Leading article: Radical new thinking required

Labour's first taste of opposition in 13 years has been a bittersweet experience. Some in the party fear that it will be shut out of power for a generation. Others sense an opportunity for a rapid bounce back. But whichever analysis is closer to the truth, all logic, as far as the Labour Party is concerned, points to internal reform. If Labour is to position itself as the "progressive opposition" to the new Conservative-Liberal Democrat coalition, the first thing it needs to do is jettison the illiberal baggage it has accumulated through its long years in power. The party's support for ID cards, its devotion to the DNA database and all the other authoritarian nonsense it has embraced in recent years need to be ditched. A statist government is bad enough; a statist opposition would be a bad joke.

The leadership question is critical for Labour. The party needs a skilful and nimble performer if David Cameron and Nick Clegg, with their formidable presentational skills, are not to sweep all before them. And here Labour does have reason to be moderately heartened. The Blair-Brown duopoly that has dominated the party for 16 years has finally been broken. This gives a new generation of politicians room to find their own voice. David Miliband announced his candidacy for the leadership yesterday. But others, including David's brother Ed, Andy Burnham, Ed Balls and Jon Cruddas all have something to offer. As that list shows, this is not a party short on talent. And many of those senior figures have valuable government experience. An open contest for the leadership is important, ideally with as wide a field as possible. Labour made a terrible error in electing Gordon Brown by acclamation. An election would have been healthy for the party, strengthening the mandate of the victor and helping to define what the party stood for. Thankfully, Labour is not going to repeat the mistake.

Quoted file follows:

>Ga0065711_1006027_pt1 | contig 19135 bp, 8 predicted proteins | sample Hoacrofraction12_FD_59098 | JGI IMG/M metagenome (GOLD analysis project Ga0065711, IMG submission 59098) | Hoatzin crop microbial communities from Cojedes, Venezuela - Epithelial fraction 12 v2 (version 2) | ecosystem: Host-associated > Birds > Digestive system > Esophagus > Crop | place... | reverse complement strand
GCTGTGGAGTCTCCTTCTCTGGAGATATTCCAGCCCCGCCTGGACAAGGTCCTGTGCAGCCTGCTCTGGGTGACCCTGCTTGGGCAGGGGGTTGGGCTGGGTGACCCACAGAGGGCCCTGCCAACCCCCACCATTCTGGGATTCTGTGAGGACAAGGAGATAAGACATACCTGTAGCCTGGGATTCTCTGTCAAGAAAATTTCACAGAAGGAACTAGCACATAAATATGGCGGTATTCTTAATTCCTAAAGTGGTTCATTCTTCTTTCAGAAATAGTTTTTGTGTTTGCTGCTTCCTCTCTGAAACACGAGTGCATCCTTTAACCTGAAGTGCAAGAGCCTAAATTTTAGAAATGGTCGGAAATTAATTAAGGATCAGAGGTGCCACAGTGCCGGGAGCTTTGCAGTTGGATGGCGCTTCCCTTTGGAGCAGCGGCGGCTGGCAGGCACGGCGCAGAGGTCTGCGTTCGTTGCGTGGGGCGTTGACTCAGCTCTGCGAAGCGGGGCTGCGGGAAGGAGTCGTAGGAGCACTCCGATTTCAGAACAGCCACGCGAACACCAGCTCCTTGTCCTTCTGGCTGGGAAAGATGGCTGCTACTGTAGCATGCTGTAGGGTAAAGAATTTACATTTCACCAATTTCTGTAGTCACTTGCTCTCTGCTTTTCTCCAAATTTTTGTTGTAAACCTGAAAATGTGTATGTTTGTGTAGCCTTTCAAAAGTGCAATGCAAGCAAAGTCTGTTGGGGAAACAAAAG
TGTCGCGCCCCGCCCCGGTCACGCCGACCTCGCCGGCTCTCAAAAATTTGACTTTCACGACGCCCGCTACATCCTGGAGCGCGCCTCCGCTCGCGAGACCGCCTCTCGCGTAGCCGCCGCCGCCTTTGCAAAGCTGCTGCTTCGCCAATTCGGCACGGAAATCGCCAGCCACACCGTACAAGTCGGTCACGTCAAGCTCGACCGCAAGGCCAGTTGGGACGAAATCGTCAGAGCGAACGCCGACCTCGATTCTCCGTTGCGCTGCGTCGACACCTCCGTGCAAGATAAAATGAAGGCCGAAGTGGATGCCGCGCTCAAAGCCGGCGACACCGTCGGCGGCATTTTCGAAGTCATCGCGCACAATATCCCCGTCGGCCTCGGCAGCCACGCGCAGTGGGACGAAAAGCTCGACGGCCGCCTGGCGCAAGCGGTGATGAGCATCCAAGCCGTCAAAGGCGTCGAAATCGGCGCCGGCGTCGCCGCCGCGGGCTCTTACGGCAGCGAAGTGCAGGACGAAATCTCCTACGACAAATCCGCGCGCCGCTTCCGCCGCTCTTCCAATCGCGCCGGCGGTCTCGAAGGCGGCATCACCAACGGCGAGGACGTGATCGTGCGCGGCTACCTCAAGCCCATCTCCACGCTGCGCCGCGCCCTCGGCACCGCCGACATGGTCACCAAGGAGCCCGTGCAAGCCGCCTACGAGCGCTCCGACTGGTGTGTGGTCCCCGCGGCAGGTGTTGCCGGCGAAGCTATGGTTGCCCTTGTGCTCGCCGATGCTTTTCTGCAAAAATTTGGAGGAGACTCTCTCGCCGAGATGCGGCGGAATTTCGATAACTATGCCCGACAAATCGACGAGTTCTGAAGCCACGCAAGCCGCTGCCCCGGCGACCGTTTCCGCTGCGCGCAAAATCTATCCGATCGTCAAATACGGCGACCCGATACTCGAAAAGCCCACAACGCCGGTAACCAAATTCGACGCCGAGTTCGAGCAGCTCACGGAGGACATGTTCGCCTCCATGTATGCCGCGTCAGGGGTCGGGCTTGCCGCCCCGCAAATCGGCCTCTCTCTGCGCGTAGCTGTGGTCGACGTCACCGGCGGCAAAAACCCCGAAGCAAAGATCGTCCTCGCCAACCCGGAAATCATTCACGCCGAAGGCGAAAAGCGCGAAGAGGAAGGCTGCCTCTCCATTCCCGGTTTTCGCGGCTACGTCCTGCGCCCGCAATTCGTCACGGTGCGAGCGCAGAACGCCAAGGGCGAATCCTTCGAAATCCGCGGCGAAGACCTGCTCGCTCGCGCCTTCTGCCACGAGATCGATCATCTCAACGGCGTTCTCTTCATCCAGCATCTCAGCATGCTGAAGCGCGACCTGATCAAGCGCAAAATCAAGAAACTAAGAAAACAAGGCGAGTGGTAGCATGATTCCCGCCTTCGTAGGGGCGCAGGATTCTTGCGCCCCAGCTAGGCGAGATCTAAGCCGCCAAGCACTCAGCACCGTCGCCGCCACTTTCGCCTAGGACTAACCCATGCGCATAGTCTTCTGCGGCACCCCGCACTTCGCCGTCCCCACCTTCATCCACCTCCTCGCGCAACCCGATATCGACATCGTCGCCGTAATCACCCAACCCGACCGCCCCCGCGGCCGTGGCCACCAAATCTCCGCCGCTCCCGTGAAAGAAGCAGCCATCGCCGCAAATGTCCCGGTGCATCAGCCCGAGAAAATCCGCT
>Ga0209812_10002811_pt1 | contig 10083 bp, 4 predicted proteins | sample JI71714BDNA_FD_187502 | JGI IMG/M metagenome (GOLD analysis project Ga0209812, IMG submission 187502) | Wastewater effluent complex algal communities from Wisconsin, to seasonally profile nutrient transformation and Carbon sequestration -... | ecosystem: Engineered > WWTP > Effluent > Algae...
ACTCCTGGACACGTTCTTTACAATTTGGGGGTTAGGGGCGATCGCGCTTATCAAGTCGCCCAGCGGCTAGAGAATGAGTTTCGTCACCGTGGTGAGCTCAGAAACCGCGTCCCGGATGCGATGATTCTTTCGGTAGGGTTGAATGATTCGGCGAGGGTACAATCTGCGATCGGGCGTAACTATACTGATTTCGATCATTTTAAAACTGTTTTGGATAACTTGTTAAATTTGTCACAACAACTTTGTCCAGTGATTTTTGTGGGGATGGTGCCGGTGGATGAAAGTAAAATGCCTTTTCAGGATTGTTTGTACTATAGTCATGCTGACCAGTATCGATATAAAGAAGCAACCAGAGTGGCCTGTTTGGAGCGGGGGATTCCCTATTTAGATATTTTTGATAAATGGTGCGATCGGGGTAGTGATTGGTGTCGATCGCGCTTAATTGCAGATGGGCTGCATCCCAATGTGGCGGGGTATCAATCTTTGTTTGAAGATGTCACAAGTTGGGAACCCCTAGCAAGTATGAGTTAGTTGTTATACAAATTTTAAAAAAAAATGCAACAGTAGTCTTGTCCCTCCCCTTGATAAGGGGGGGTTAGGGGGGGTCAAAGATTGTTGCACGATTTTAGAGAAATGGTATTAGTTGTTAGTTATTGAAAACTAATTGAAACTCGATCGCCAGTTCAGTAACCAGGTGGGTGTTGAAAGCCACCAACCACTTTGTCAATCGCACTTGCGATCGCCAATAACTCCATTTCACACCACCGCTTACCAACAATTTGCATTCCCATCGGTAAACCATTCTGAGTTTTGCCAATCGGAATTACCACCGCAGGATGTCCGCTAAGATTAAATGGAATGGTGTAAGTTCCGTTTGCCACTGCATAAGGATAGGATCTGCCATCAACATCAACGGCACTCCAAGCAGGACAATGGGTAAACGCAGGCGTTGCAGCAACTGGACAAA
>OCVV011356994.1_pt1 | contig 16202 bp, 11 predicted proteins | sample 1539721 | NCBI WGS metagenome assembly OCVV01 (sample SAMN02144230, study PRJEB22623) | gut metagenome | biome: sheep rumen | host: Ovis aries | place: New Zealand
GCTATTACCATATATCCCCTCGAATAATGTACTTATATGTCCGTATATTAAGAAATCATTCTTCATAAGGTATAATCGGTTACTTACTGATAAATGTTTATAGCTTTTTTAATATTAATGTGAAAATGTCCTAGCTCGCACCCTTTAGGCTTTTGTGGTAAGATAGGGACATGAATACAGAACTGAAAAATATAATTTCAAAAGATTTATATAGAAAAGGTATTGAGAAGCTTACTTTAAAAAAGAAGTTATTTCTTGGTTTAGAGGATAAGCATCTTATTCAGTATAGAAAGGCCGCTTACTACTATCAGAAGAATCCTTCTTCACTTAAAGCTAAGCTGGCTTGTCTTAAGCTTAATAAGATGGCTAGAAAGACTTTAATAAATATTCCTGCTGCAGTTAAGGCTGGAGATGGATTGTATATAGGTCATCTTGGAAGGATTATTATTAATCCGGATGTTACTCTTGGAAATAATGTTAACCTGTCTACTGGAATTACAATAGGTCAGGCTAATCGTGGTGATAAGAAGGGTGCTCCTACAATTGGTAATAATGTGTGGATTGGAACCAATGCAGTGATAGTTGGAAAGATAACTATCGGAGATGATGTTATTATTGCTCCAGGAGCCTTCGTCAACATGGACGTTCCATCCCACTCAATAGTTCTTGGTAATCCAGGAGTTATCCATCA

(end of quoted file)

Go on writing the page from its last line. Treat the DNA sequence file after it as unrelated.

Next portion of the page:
Just as important as personality is policy. There is likely to be pressure for a sharp left turn, as those forces in the party that never accepted the New Labour revolution seek to reassert themselves. That represents a serious danger. There is no future for Labour as the political wing of the public services. Yet radical new thinking is certainly required. New Labour believed in the stealthy redistribution of the fruits of strong economic growth. That was an immensely successful strategy for many years. But it will not work in an era of record deficits and fragile economic growth. Labour also needs to sort out its view on Britain's proper role in the wider world if it is ever to put the debacle of Iraq behind it.

Some in Labour ranks will want to play the waiting game; to sit back and capitalise on the public discontent that will inevitably come when the new coalition begins to cut back public spending. That would be the biggest mistake of all. No one can know what the future holds for this coalition government. It may last, or it may collapse soon. But what we can be sure of is that if Labour hopes to return to power it will need to offer a positive – and rejuvenated – alternative.